A European Army or an Army of Europeans?
The year 2016 was the Annus horribilis for the EU with both the Brexit vote and the election of Donald Trump as president of the USA. On the one hand, as a result of Brexit, the EU lost a member which was very strong in terms of foreign and defence policy; on the other hand, it was able to achieve progress in the CSDP which would never have been possible with Great Britain and its strict “NATO first” policy, especially the Permanent Structured Cooperation (PESCO) founded in 2017 and the Strategic Compass adopted in May 2022. “... [W]ith a view to the most demanding missions” (Art. 42 (6) EUV), PESCO enables particularly able and committed member states to cooperate more closely and massively promotes the development of the necessary military capabilities.
The term of office of Trump, who was extremely sceptical towards NATO, set off a great debate in Europe on the necessity for greater security and defence policy autonomy.
The Strategic Compass sets out how the EU and its member states can strengthen security and defence in the existing strategic environment. It proposes the development of an EU Rapid Deployment Capacity “allowing us to swiftly deploy up to 5,000 troops into non-permissive environments to respond to different types of crises”.
The term of office of Trump, who was extremely sceptical towards NATO, set off a great debate in Europe on the necessity for greater security and defence policy autonomy. Angela Merkel’s statement, which she made during an event held by the Christian Social Union (CSU) Party in Munich on 28 May 2017, became legendary: “The times in which we could completely depend on others are, to some extent, over and therefore I can only say that we Europeans really must take our fate into our own hands.”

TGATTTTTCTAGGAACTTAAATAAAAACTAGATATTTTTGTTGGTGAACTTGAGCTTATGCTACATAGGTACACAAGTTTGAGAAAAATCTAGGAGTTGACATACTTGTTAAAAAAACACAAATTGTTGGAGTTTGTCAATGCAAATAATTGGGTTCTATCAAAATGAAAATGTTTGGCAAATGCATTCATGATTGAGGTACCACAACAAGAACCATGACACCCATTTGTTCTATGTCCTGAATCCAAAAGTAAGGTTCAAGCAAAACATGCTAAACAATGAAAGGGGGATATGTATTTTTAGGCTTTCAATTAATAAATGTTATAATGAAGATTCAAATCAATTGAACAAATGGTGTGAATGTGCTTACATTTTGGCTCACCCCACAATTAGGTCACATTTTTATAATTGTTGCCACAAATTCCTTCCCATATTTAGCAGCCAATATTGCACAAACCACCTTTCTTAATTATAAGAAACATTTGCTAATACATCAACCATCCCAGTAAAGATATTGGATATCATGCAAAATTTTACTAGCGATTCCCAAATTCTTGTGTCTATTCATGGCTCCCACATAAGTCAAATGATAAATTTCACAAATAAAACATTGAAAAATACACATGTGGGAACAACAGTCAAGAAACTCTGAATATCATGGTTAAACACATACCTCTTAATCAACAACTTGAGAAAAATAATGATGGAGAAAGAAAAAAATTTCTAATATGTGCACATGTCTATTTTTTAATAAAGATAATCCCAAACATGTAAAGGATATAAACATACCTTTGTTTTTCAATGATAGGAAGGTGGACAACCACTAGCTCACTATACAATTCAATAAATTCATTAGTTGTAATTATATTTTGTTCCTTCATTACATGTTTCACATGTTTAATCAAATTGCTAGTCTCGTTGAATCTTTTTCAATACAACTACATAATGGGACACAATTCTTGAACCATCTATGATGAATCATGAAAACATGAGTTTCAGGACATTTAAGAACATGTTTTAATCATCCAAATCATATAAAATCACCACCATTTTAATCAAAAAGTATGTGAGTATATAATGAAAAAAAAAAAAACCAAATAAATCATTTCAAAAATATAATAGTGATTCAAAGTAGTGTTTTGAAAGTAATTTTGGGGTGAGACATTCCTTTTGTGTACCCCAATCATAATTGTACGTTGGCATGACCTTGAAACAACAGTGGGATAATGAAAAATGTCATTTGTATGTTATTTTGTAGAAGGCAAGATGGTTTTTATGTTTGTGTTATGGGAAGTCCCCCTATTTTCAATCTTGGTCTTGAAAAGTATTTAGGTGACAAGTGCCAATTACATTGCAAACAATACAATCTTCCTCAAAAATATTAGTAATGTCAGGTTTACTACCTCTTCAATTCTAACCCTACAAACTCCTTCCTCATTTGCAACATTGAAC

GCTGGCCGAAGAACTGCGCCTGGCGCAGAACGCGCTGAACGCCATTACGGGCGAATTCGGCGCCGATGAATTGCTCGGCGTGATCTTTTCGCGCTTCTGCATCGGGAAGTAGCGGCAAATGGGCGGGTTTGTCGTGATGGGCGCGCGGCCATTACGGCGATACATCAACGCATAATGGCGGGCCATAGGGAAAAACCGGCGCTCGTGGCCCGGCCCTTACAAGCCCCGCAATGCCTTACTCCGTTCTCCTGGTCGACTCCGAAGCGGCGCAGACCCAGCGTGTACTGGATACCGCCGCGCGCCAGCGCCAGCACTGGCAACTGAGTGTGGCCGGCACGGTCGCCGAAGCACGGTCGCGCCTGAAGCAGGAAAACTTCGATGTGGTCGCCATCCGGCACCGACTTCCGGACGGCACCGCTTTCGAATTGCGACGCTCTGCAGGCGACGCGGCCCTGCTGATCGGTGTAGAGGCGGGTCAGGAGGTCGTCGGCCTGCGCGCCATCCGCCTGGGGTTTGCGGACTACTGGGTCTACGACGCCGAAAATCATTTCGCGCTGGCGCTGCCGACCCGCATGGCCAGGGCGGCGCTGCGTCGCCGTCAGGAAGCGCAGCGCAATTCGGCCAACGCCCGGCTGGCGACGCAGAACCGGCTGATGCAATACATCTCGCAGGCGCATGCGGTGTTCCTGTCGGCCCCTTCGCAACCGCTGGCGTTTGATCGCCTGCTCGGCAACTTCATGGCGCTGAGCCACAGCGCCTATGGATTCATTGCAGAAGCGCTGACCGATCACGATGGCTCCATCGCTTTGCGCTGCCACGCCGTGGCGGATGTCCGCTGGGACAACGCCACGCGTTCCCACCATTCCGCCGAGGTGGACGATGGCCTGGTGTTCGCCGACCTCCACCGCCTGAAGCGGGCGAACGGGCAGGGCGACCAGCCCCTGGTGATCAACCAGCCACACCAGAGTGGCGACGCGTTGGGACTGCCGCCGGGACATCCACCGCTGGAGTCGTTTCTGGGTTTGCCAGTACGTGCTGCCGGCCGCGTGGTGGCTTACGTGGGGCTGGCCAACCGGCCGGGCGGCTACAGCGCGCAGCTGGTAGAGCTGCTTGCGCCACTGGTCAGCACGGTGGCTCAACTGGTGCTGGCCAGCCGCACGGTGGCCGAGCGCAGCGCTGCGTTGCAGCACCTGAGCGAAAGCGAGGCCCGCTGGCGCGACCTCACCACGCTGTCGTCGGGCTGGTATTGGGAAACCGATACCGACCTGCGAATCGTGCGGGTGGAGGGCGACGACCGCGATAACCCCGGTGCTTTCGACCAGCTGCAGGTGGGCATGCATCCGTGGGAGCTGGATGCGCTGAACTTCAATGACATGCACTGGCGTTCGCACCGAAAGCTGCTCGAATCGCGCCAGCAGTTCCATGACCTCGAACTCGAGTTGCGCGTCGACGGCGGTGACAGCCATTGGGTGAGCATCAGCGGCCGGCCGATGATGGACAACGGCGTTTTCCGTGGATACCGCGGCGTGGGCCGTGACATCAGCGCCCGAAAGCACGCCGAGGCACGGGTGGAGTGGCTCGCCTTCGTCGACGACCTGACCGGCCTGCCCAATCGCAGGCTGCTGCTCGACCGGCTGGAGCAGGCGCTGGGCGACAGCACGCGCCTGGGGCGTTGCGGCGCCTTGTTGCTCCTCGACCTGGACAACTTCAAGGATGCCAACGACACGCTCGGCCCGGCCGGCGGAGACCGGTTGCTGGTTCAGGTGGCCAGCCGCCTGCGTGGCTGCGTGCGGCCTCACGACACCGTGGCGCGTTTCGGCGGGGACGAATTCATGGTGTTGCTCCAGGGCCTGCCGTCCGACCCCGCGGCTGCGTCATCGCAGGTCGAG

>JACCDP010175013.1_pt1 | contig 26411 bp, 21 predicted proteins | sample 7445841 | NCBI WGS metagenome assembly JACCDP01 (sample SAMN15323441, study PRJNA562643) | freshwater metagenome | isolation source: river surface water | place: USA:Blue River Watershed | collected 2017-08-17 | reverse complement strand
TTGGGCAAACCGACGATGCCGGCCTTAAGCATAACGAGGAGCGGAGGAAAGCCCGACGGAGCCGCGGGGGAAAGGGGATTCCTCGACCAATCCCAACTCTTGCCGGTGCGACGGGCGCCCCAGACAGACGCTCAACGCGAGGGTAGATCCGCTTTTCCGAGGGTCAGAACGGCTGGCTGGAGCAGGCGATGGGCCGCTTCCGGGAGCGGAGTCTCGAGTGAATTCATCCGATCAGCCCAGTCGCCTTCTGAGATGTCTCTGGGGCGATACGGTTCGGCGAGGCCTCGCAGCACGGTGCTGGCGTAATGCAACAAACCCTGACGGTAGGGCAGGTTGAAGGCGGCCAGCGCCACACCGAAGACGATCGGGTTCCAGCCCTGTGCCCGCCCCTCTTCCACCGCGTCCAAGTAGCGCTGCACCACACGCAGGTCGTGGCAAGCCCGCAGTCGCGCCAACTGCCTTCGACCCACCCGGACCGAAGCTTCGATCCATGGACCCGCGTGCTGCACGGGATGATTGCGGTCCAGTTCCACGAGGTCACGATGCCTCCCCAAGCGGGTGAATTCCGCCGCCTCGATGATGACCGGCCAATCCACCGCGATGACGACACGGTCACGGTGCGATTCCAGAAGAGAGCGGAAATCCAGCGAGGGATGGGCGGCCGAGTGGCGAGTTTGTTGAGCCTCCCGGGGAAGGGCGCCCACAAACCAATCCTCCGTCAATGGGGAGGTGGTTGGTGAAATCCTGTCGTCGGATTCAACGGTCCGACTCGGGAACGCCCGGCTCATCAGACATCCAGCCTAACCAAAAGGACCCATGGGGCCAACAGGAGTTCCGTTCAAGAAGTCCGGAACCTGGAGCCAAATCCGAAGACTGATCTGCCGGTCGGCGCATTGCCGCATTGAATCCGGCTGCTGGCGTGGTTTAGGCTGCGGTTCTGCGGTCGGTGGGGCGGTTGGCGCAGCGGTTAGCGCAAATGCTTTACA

This was followed by Macron’s previously mentioned speech at the Sorbonne and his demand for a “real” European army, which he expressed in an interview with the Europe 1 station in November 2018: “We need a Europe which can increasingly defend itself without being entirely dependent on the USA, in greater sovereignty.” The Germans countered with the objective of creating an “army of Europeans”. As Minister of Defence Ursula von der Leyen expressed it in 2018, “Armed forces under national responsibility, closely integrated, uniformly equipped, trained for joint operations and ready for action.” At the end of 2018, Angela Merkel stated at the European Parliament: We can be “collectively represented in NATO with a European army”.
Merkel’s Germany thus regarded Europe’s contribution clearly as complementary to NATO, as a strengthened European pillar in the Alliance; “strategic autonomy” was not an option.